Bed Bath & Beyond’s Real Problem Is People Don’t Want to Shop There

Bed Bath & Beyond Inc. (NASDAQ: BBBY) has rolled out a new set of plans to improve its operating performance. Investors greeted these positively. Or, perhaps the rise in its shares was based on the sale of an asset. Bed Bath & Beyond, however, still has a stock price ravaged by poor results. Its core problem is that people do not want to shop at its stores, and there is no evidence management can ever reverse that.

Bed Bath & Beyond’s only really good news is that it sold its to for $252 million and possible minor adjustments. It gets rid of an asset that management says is not core to its new mission, and it gives the company some needed capital. But that does not reverse substantial trouble.

CEO Mark Tritton has several important plans. First among them is to take clutter out of stores and widen aisles. Presumably, that makes a better shopping experience. Of course, that is an educated guess and may do nothing. He also wants to cut the number of options people have when they buy an item. Does reducing 10 pillow brands to four make a difference to shoppers?

Tritton will spend $400 million to redesign stores and lower inventory.

Bed Bath & Beyond’s brutal position was described by management recently. That announcement was complex and convoluted:

For the first two months of the fiscal 2019 fourth quarter (December 2019 and January 2020), the Company’s comparable sales declined 5.4%, reflecting a low-double-digit percentage decrease in transactions in stores, partially offset by a mid-single-digit percentage increase in the average transaction amount. On a directional basis, comparable sales from stores declined nearly 11%, while comparable sales from digital channels grew approximately 20%.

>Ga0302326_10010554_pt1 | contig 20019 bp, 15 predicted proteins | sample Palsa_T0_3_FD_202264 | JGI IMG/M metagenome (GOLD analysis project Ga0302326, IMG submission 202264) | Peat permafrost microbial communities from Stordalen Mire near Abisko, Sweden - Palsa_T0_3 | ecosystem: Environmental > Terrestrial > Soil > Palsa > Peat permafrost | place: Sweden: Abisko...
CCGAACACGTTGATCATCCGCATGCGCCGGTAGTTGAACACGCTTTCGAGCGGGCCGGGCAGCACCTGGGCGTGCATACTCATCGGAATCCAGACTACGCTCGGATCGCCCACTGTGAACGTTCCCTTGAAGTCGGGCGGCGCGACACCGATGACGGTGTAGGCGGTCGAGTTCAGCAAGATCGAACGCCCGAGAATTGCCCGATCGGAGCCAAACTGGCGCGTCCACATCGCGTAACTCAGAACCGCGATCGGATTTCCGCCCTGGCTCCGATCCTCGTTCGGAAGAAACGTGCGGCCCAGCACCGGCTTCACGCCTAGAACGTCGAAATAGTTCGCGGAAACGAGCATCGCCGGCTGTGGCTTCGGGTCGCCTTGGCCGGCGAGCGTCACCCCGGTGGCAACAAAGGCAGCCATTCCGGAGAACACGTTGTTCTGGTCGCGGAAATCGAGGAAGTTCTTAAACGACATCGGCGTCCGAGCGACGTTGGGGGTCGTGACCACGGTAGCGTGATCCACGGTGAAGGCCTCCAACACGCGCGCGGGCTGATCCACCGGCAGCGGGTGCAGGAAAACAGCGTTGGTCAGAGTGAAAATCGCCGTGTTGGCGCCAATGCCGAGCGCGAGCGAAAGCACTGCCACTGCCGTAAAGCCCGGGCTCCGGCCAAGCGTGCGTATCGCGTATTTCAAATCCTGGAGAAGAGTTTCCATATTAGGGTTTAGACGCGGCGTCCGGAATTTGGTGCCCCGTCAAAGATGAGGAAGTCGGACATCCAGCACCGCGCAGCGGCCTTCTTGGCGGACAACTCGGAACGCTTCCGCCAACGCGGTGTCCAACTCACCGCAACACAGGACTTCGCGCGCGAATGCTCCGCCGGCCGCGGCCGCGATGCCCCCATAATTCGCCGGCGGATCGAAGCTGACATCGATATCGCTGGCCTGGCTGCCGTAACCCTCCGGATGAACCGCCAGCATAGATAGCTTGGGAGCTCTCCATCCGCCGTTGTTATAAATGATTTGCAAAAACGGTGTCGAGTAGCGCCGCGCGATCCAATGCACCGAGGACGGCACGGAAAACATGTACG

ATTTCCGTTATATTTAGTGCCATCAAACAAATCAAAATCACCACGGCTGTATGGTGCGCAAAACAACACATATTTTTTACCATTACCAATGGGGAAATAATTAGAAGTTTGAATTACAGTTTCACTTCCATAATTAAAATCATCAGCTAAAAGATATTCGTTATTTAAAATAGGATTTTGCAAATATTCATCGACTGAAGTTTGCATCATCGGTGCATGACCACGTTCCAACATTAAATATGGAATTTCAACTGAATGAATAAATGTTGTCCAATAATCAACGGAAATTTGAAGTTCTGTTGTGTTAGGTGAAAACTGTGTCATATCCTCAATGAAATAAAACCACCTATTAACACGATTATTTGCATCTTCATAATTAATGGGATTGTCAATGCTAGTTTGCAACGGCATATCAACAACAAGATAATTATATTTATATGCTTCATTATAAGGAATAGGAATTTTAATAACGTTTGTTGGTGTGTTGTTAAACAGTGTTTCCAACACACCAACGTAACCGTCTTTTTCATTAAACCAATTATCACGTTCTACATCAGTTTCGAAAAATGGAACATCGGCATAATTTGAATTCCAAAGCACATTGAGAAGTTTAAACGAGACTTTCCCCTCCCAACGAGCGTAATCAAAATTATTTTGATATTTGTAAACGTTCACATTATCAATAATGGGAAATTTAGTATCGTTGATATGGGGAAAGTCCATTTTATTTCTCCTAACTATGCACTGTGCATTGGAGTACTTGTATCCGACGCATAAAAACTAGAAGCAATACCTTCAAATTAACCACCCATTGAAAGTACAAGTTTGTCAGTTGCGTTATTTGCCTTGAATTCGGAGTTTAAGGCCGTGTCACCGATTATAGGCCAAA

Comparable sales include the shift of the Cyber Monday holiday week, which is in the Company’s fiscal fourth quarter this year versus the fiscal third quarter of last year. Adjusting for the calendar shift to exclude Cyber Monday week in both periods, comparable sales for the first two months of the fiscal 2019 fourth quarter declined 13%.

Bed Bath & Beyond can lower the number of stores it has to save money and become more efficient. It can sell assets or lease its real estate. None of these will bring people back to its stores. Many customers have gone elsewhere or never have shopped there, and they won’t change that habit.

Bed Bath & Beyond is not even among retail’s walking wounded. It is worse off than that.

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